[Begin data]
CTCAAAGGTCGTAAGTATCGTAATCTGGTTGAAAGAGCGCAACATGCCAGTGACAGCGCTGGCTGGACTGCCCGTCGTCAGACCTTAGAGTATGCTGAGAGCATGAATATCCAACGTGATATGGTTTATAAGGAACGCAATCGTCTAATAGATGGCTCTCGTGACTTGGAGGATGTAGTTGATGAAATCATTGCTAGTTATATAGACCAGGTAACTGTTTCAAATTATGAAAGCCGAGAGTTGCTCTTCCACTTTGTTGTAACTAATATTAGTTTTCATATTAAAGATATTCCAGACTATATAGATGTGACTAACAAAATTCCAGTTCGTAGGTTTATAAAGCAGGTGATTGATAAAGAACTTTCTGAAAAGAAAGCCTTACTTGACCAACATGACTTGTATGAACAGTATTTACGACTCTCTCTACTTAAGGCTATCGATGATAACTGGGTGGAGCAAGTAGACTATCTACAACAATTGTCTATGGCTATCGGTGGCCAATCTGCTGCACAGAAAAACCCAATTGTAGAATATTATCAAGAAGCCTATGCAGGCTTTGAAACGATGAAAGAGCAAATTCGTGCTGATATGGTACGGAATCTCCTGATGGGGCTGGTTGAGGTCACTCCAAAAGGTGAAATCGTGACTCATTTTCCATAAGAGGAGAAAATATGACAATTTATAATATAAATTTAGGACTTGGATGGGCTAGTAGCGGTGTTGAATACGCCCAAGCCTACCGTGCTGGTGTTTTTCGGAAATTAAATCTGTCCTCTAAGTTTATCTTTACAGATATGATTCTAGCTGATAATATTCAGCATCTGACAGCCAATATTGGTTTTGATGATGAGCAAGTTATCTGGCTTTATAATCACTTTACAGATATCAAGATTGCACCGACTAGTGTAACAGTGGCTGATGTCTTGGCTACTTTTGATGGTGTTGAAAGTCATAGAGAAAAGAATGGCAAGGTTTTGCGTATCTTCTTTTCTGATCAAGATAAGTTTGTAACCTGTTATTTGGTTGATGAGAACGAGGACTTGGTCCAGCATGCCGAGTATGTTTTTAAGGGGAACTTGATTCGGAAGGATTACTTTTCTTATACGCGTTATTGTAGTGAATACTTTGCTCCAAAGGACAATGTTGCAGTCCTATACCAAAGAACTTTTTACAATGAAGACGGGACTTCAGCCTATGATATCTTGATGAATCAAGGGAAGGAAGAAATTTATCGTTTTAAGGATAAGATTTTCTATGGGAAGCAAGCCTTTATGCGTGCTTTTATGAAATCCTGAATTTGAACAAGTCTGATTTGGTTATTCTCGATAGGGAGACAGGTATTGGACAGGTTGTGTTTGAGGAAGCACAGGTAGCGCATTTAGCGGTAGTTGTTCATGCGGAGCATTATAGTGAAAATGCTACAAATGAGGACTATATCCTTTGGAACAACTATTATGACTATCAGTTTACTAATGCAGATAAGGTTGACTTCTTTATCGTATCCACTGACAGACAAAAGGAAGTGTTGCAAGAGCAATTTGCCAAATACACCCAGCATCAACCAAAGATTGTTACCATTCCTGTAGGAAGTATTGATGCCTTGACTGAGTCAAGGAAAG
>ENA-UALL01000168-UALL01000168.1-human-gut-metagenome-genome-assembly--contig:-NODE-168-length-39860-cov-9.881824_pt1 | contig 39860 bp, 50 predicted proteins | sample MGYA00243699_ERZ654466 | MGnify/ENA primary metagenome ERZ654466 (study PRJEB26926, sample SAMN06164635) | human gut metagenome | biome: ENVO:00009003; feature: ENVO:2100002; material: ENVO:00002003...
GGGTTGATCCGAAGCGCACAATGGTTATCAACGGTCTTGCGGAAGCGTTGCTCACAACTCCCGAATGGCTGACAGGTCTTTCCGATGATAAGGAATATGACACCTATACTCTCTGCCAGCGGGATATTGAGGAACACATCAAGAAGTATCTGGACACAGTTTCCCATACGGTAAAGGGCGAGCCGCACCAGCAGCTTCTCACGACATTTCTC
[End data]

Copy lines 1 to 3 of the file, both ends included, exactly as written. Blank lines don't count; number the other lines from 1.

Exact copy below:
CTCAAAGGTCGTAAGTATCGTAATCTGGTTGAAAGAGCGCAACATGCCAGTGACAGCGCTGGCTGGACTGCCCGTCGTCAGACCTTAGAGTATGCTGAGAGCATGAATATCCAACGTGATATGGTTTATAAGGAACGCAATCGTCTAATAGATGGCTCTCGTGACTTGGAGGATGTAGTTGATGAAATCATTGCTAGTTATATAGACCAGGTAACTGTTTCAAATTATGAAAGCCGAGAGTTGCTCTTCCACTTTGTTGTAACTAATATTAGTTTTCATATTAAAGATATTCCAGACTATATAGATGTGACTAACAAAATTCCAGTTCGTAGGTTTATAAAGCAGGTGATTGATAAAGAACTTTCTGAAAAGAAAGCCTTACTTGACCAACATGACTTGTATGAACAGTATTTACGACTCTCTCTACTTAAGGCTATCGATGATAACTGGGTGGAGCAAGTAGACTATCTACAACAATTGTCTATGGCTATCGGTGGCCAATCTGCTGCACAGAAAAACCCAATTGTAGAATATTATCAAGAAGCCTATGCAGGCTTTGAAACGATGAAAGAGCAAATTCGTGCTGATATGGTACGGAATCTCCTGATGGGGCTGGTTGAGGTCACTCCAAAAGGTGAAATCGTGACTCATTTTCCATAAGAGGAGAAAATATGACAATTTATAATATAAATTTAGGACTTGGATGGGCTAGTAGCGGTGTTGAATACGCCCAAGCCTACCGTGCTGGTGTTTTTCGGAAATTAAATCTGTCCTCTAAGTTTATCTTTACAGATATGATTCTAGCTGATAATATTCAGCATCTGACAGCCAATATTGGTTTTGATGATGAGCAAGTTATCTGGCTTTATAATCACTTTACAGATATCAAGATTGCACCGACTAGTGTAACAGTGGCTGATGTCTTGGCTACTTTTGATGGTGTTGAAAGTCATAGAGAAAAGAATGGCAAGGTTTTGCGTATCTTCTTTTCTGATCAAGATAAGTTTGTAACCTGTTATTTGGTTGATGAGAACGAGGACTTGGTCCAGCATGCCGAGTATGTTTTTAAGGGGAACTTGATTCGGAAGGATTACTTTTCTTATACGCGTTATTGTAGTGAATACTTTGCTCCAAAGGACAATGTTGCAGTCCTATACCAAAGAACTTTTTACAATGAAGACGGGACTTCAGCCTATGATATCTTGATGAATCAAGGGAAGGAAGAAATTTATCGTTTTAAGGATAAGATTTTCTATGGGAAGCAAGCCTTTATGCGTGCTTTTATGAAATCCTGAATTTGAACAAGTCTGATTTGGTTATTCTCGATAGGGAGACAGGTATTGGACAGGTTGTGTTTGAGGAAGCACAGGTAGCGCATTTAGCGGTAGTTGTTCATGCGGAGCATTATAGTGAAAATGCTACAAATGAGGACTATATCCTTTGGAACAACTATTATGACTATCAGTTTACTAATGCAGATAAGGTTGACTTCTTTATCGTATCCACTGACAGACAAAAGGAAGTGTTGCAAGAGCAATTTGCCAAATACACCCAGCATCAACCAAAGATTGTTACCATTCCTGTAGGAAGTATTGATGCCTTGACTGAGTCAAGGAAAG
>ENA-UALL01000168-UALL01000168.1-human-gut-metagenome-genome-assembly--contig:-NODE-168-length-39860-cov-9.881824_pt1 | contig 39860 bp, 50 predicted proteins | sample MGYA00243699_ERZ654466 | MGnify/ENA primary metagenome ERZ654466 (study PRJEB26926, sample SAMN06164635) | human gut metagenome | biome: ENVO:00009003; feature: ENVO:2100002; material: ENVO:00002003...
GGGTTGATCCGAAGCGCACAATGGTTATCAACGGTCTTGCGGAAGCGTTGCTCACAACTCCCGAATGGCTGACAGGTCTTTCCGATGATAAGGAATATGACACCTATACTCTCTGCCAGCGGGATATTGAGGAACACATCAAGAAGTATCTGGACACAGTTTCCCATACGGTAAAGGGCGAGCCGCACCAGCAGCTTCTCACGACATTTCTC